FLOW OF LINE, jagged The palm tree has rounded palms, not jagged ones. However the flow throughout the sketch can be sensed as one of excitement because the palms as well as other items in the landscape are arranged in an explosion of jagged lines. The sketch of the boat thrashing about at sea needs little explanation. The thick, dark, jagged, descending diagonal line at left is ominous and sets the stage. Repetitive jagged lines seen in the waves and the flag secure the sense of a struggle.


The Language Of Energy In Art: Finding Your Vision

Energy Of Shape

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Compare the two collages of the three fur trees and the moon. The larger trees look heavier than the smaller trees. Shapes placed on the right visually look heavier and larger. Does the group of trees placed on the right in one of the collages appear heavier and larger than the group placed on the left in the other? Does the moon look larger placed on the right? Note that shapes placed on the left visually have stronger dynamics. Do you sense a stronger dynamic from the moon placed on the left? If so, does that also make the moon appear larger as well even though it should appear larger placed on the right? When viewed separately shapes display an inherent energy, but when organized, their energy becomes relative to the visual needs of the composition. What works is what feels right according to the intentions of the artist. The moon in both collages has been placed high in space and in empty space. Isolating a shape in high or empty space will make it look heavy.


The Language Of Energy In Art: Finding Your Vision

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Energy Of Value

The Typical Value Scale

HIGH VALUE KEYS Here we can see the force of contrast at work. The value key for this sketch is high as it is dominantly white with light to middle grays with a few darks. The strong contrasting values create the sense of a bright sunny, energizing day. Without a few dark values or accents, the feeling of a bright sunlit day cannot be achieved.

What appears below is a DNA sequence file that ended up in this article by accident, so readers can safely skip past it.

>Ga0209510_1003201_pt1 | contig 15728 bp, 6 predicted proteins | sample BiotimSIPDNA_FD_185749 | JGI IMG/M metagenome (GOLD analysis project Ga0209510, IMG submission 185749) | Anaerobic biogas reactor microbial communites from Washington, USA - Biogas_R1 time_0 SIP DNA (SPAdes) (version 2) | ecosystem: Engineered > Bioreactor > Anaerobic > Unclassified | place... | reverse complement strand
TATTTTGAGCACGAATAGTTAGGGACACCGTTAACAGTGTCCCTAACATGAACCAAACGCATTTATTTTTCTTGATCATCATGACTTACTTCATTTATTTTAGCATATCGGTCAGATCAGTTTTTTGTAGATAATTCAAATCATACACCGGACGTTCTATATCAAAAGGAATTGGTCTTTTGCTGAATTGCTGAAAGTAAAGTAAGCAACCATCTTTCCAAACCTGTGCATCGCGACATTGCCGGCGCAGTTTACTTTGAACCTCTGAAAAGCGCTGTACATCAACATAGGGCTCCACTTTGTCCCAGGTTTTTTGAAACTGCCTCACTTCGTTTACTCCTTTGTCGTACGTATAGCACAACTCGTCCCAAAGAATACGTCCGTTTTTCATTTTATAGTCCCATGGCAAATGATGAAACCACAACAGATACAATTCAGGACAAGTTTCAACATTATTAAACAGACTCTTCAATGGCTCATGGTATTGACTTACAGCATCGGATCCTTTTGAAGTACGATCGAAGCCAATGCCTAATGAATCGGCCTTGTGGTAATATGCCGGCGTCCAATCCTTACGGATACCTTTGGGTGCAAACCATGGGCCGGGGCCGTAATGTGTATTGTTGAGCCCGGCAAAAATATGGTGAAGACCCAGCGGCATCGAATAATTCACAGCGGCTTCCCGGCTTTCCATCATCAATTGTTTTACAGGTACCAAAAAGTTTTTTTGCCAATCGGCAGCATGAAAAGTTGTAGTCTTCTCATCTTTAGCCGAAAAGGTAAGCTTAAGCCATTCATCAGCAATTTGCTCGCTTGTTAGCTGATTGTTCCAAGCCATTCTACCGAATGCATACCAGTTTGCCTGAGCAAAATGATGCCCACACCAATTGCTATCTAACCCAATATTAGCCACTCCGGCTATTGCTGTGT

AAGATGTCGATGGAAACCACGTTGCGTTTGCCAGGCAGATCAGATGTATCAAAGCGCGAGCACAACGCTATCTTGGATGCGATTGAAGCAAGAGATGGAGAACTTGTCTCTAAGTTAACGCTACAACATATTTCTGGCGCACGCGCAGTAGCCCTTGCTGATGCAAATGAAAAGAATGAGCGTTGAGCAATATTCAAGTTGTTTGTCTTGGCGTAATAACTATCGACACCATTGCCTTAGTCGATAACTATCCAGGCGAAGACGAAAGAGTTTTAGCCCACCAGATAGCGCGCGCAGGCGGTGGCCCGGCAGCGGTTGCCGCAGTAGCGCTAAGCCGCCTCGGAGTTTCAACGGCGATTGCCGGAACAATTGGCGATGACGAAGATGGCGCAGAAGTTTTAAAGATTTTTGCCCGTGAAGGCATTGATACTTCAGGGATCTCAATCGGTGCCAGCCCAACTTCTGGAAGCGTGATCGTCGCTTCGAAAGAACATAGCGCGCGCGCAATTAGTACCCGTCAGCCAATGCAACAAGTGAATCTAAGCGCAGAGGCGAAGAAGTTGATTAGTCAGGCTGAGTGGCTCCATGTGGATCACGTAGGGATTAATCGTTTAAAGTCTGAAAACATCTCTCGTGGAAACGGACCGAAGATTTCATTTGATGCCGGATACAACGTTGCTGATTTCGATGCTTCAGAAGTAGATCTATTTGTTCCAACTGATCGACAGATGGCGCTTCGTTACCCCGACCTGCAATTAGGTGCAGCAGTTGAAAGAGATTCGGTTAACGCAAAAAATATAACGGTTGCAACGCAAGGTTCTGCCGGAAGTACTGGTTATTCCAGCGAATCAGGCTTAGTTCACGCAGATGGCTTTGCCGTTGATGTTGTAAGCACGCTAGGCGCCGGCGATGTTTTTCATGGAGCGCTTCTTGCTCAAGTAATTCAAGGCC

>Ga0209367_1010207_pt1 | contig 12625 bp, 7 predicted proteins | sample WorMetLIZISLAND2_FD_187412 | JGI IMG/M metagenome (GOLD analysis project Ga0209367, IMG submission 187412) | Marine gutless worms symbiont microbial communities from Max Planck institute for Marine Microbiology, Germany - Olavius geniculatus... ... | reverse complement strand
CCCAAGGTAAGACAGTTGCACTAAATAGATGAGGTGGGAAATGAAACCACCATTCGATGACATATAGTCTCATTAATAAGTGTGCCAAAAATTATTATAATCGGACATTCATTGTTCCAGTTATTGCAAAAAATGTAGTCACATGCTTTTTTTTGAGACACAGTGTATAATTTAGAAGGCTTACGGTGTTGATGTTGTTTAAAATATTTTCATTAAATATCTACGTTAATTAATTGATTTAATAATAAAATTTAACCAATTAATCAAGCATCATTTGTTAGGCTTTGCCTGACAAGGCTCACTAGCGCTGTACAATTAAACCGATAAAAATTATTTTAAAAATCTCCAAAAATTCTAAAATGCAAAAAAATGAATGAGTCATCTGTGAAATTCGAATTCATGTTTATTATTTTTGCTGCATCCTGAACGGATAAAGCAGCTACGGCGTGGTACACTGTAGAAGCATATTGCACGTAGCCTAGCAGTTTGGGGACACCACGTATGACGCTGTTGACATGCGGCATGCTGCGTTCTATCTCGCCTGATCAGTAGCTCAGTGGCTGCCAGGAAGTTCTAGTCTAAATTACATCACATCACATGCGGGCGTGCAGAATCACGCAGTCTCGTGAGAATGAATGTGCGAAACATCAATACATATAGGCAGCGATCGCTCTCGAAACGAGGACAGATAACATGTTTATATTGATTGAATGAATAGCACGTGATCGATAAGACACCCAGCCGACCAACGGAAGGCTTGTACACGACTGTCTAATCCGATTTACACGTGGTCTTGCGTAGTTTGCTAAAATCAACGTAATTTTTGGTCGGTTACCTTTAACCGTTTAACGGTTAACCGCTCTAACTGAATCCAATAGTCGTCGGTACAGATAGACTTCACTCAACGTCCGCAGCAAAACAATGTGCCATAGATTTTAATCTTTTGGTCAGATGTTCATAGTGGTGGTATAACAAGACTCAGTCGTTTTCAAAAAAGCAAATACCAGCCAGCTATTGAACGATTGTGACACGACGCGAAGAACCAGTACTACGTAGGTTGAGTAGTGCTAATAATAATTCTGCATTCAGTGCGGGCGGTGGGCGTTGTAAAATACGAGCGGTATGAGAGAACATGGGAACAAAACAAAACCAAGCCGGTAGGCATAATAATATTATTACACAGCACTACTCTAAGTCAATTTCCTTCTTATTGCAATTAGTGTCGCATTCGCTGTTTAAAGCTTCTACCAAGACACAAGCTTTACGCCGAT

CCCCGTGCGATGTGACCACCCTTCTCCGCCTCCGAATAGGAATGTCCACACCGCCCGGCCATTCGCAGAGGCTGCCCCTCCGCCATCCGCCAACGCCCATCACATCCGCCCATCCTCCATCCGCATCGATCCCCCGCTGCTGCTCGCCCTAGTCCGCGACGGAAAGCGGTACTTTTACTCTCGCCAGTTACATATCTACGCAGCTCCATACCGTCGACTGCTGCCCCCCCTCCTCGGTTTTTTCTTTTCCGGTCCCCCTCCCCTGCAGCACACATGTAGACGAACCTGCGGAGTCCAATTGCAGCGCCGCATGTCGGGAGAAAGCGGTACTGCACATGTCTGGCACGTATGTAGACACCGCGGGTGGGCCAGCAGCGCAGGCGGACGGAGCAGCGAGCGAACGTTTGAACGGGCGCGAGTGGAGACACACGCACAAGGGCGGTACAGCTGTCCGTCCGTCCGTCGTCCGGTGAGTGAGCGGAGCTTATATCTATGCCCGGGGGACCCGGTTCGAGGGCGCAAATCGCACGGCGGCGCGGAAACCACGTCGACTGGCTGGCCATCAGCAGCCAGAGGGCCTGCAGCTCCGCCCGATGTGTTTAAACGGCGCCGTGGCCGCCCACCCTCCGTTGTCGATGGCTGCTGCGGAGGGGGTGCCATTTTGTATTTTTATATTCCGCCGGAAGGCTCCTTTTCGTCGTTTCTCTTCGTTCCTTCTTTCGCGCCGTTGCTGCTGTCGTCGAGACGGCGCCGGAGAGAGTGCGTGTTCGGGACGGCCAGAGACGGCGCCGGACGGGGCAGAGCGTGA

The Language Of Energy In Art: Finding Your Vision

Energy Of Value

Preview Sample Page 36 Light values can also advance, again with other pictorial elements coming into play. In this particular ocean scene with a woman at the water’s edge, we see white definitely advancing. The principle at work here is that the white is surrounded by darker values. The white is isolated. Isolated values advance and display dynamic energy in accordance to the values by which they are surrounded.

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Counterchange is another pictorial element used in achieving the sense of depth in a painting. Counterchange simply means placing darks against lights and lights against darks within a composition. In the sketch with the three jugs, note where you see counterchange occurring. The space is shallow, but depth is clearly evident through the effects of counterchange.


The Language Of Energy In Art: Finding Your Vision

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Energy Of Light LOCATION OF THE LIGHT TOP LIGHT Top light minimizes cast shadows. In strong sunlight, top light bouncing off of horizontal planes is seen as reflected light and color in objects. Only the top or extended parts of objects receive direct sunlight when the sun is right overhead. At noon on an overcast day when the sun is obscured overhead, objects can appear brilliant in saturated color. Both black and white sketches appear sun filled. The tops of shapes and horizontal planes are receiving direct sunlight. Note the lighter areas of upright structures indicating reflected light bouncing into the shadows from the ground. Cast shadows are at a minimum.

Artificial top light is bouncing off of the table producing reflected light and color on the head of Marcus.


The Language Of Energy In Art: Finding Your Vision

Energy Of Color - Simultaneous Contrast TEMPERATURE CONTRAST

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Yellow flower on blue, green, and dull green

The chart of three yellow flowers demonstrates temperature changes due to the casting of complementary colors. The yellow of the flower is a true yellow, however surrounded by bright blue it becomes a warmer yellow. The blue is casting its complement of orange. When surrounded by bright green, the same effect happens from the casting of red the green’s complement. If the true yellow is desired, neutralizing the surrounding color will work. When surrounded by a duller green the yellow appears less warm. Cover the other two examples. Can you see a truer yellow? Cool green on an orange backdrop and on a blue backdrop Note the strips of cool green. They are the same color but appear different in temperature due to color casting. The orange backdrop is casting its complement of blue onto the green making it appear a bluer green. The green strip appears warmer on the blue backdrop. Orange, the blue’s complement is being cast onto the green.

Nuetral gray on a golden orange and on a blue backdrop The two squares of neutral gray are the same gray. They too appear different in temperature due to color casting. The blue is casting its complement of orange onto the gray, hence warming it. Likewise the golden orange color is casting its complement of blue onto the gray, hence cooling it.